Once again, a late evening was spent on earth science worksheets. This time, however, it was not memorizing terms that presented the challenge, but rather something that caused great consternation in science in general leading up to a discovery that happened in my lifetime. (reference: http://scign.jpl.nasa.gov/learn/plate2.htm )
My daughter was trying to stuff the mechanics of the mid-Atlantic ridge and subduction zones into her sixth-grade head. Piece of cake, I thought. I was wrong. Briefly.
A few probing questions yielded that not much was making conceptual sense. I tried to use the images in the textbook, but didn’t pump that dry well for very long. Instead I used my favorite tool for such things…Google Earth. I do have some physical globes around the house (you know, the real spherical ones), but I needed the sea floor, and video links, and metadata, and 3-D ocean feature views, and ocean labels, and photo databases, and…and…and. …in order to learn with the fearlessness my daughter needed to explore the topic in her way.
Mere minutes later she could explain the process of plate tectonics reasonably well, show features on the earth that demonstrate the process, predict outcomes, make inferences, and best of all, show real excitement for the topic.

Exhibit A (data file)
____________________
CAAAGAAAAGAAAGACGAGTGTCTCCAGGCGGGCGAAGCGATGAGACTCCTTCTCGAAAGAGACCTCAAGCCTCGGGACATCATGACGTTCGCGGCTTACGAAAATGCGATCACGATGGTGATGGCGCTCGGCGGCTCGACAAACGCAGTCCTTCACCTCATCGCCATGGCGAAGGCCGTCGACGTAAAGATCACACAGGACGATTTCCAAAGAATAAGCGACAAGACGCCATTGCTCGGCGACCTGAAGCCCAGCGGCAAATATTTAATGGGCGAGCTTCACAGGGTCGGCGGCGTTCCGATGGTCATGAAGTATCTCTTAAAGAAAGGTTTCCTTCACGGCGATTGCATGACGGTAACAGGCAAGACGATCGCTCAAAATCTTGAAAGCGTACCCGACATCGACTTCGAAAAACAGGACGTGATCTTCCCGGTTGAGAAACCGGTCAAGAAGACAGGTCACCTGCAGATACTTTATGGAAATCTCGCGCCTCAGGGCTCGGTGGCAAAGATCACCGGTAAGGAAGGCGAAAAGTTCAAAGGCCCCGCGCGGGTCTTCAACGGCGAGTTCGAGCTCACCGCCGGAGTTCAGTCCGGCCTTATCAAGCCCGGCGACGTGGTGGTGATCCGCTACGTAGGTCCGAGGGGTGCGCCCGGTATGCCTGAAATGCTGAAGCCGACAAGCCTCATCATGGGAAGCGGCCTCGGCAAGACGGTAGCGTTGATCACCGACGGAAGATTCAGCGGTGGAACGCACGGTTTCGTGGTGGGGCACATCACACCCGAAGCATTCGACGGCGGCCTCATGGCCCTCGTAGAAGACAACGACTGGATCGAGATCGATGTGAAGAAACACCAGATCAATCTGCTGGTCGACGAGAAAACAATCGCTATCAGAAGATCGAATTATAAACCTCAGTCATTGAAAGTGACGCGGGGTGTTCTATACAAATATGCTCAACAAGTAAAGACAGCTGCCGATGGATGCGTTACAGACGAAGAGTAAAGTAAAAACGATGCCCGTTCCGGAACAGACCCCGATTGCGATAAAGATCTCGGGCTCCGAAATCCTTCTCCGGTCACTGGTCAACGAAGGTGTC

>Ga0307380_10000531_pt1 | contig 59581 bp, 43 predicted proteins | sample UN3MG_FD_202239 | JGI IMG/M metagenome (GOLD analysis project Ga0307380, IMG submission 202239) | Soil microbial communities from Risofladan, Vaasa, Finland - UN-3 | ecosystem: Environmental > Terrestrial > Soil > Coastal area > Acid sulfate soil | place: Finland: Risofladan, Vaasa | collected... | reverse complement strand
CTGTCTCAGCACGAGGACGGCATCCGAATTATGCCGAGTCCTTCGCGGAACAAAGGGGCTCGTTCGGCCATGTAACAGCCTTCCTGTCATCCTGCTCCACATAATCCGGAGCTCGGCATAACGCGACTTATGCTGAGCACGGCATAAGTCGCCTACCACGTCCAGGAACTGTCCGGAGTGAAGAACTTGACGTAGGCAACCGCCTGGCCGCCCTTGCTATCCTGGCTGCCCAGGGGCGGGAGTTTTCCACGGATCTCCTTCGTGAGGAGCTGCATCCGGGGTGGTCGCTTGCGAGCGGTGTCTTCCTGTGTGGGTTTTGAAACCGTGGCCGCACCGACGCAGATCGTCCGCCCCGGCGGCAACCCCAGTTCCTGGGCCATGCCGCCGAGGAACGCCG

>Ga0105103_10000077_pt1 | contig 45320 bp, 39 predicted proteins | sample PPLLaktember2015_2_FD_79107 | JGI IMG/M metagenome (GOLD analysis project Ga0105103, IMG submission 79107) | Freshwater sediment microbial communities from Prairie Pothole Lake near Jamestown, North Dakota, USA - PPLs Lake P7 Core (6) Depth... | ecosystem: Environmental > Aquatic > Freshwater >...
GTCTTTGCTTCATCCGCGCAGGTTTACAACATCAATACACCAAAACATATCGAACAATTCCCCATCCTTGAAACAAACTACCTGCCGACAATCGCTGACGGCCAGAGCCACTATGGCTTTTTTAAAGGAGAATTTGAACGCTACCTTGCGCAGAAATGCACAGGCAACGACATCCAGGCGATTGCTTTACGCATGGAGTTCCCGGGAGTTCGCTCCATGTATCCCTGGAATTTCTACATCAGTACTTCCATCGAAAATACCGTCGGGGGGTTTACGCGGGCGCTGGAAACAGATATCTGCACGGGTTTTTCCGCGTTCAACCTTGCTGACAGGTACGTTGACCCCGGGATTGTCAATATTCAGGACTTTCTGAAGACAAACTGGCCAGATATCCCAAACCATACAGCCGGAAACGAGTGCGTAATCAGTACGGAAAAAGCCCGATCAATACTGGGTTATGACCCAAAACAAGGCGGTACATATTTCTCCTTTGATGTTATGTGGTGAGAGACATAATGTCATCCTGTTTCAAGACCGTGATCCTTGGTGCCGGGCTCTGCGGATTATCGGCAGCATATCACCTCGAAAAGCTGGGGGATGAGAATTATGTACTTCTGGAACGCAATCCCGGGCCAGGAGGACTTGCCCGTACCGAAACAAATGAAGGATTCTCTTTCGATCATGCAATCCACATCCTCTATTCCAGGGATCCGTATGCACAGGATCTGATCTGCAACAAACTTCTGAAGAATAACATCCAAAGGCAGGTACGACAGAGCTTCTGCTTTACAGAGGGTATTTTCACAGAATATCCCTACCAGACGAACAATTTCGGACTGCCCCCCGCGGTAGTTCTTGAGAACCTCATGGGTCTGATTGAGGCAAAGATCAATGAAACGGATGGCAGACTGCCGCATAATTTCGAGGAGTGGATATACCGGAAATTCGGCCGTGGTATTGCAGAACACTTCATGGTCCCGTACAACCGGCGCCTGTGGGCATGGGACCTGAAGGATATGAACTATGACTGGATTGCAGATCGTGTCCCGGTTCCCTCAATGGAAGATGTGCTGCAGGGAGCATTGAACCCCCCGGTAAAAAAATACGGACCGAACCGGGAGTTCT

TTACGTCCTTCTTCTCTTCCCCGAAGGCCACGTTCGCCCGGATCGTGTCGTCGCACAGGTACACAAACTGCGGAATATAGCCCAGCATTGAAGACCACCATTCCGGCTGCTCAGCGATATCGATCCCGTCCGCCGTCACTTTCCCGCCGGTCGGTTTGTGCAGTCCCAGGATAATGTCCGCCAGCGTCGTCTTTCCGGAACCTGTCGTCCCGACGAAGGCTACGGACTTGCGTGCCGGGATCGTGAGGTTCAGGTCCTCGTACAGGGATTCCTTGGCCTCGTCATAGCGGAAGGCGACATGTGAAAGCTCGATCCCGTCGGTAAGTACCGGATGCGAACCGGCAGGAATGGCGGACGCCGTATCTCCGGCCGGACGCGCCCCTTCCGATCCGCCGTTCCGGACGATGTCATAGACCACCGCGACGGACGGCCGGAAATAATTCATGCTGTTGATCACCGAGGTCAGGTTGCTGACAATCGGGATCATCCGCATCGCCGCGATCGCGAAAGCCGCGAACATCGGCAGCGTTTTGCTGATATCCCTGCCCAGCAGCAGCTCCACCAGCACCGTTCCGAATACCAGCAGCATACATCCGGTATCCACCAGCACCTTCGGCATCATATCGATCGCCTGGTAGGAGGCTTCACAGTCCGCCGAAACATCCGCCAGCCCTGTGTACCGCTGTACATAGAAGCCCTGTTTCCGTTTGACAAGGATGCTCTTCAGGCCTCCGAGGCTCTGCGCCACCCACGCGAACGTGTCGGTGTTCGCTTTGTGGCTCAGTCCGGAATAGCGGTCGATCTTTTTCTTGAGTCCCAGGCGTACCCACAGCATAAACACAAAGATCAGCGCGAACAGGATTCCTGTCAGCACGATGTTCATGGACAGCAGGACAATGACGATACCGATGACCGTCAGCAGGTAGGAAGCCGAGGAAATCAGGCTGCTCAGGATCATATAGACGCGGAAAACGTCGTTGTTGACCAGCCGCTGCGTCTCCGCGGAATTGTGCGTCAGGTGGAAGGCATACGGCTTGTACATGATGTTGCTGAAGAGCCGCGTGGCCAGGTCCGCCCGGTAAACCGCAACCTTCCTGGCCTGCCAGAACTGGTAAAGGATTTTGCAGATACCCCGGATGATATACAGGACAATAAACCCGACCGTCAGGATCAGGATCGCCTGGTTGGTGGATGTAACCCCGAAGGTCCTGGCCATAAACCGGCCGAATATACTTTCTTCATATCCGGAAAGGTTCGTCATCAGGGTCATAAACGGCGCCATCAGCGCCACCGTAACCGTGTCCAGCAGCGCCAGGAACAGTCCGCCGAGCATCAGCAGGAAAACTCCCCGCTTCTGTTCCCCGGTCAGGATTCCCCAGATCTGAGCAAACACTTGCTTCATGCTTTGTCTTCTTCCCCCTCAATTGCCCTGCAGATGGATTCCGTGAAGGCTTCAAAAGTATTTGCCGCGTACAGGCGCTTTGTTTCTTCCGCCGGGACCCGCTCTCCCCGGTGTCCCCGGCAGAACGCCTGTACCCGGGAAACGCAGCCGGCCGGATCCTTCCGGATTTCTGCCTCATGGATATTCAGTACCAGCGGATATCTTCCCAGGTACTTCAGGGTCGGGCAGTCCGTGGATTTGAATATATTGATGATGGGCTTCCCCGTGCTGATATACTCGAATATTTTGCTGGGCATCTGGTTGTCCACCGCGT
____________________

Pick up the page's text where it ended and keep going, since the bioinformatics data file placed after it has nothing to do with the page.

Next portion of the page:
Then I remembered that I had an actual sample of the mid-Atlantic ridge. I won a piece of sea floor basalt at a conference a few years ago. It was brought up from the floor of the Atlantic right after it solidified. And what brought it up? Why Alvin of course. I said she could take the specimen to school and could remember the name of the submersible by thinking of Alvin and the Chipmunks. But low and behold, a few pages into the next chapter in her textbook, there was a picture of Alvin (the sub, not the rodent). The circles were closing beautifully.
After a few short BBC videos on the subject, I think we went from a skeptical 1950s view of continental movement to a 21st century view complete with powerful evidence and explanations.
While were on the topic, if Google Earth is on your list of teaching tools, may I suggest the SpaceNavigator. It makes the moving around as effortless as flying a stick-and-rudder plane. And a SpaceNavigator in the hands of students generates more questions per second than any other computer peripheral I can think of. In fact, it makes plate tectonics seem like just a simplistic explanation for a wildly complex set of inescapable processes.
For more information on GeoEverything, see our Science 2.0 column in the September 2010 issue of The Science Teacher.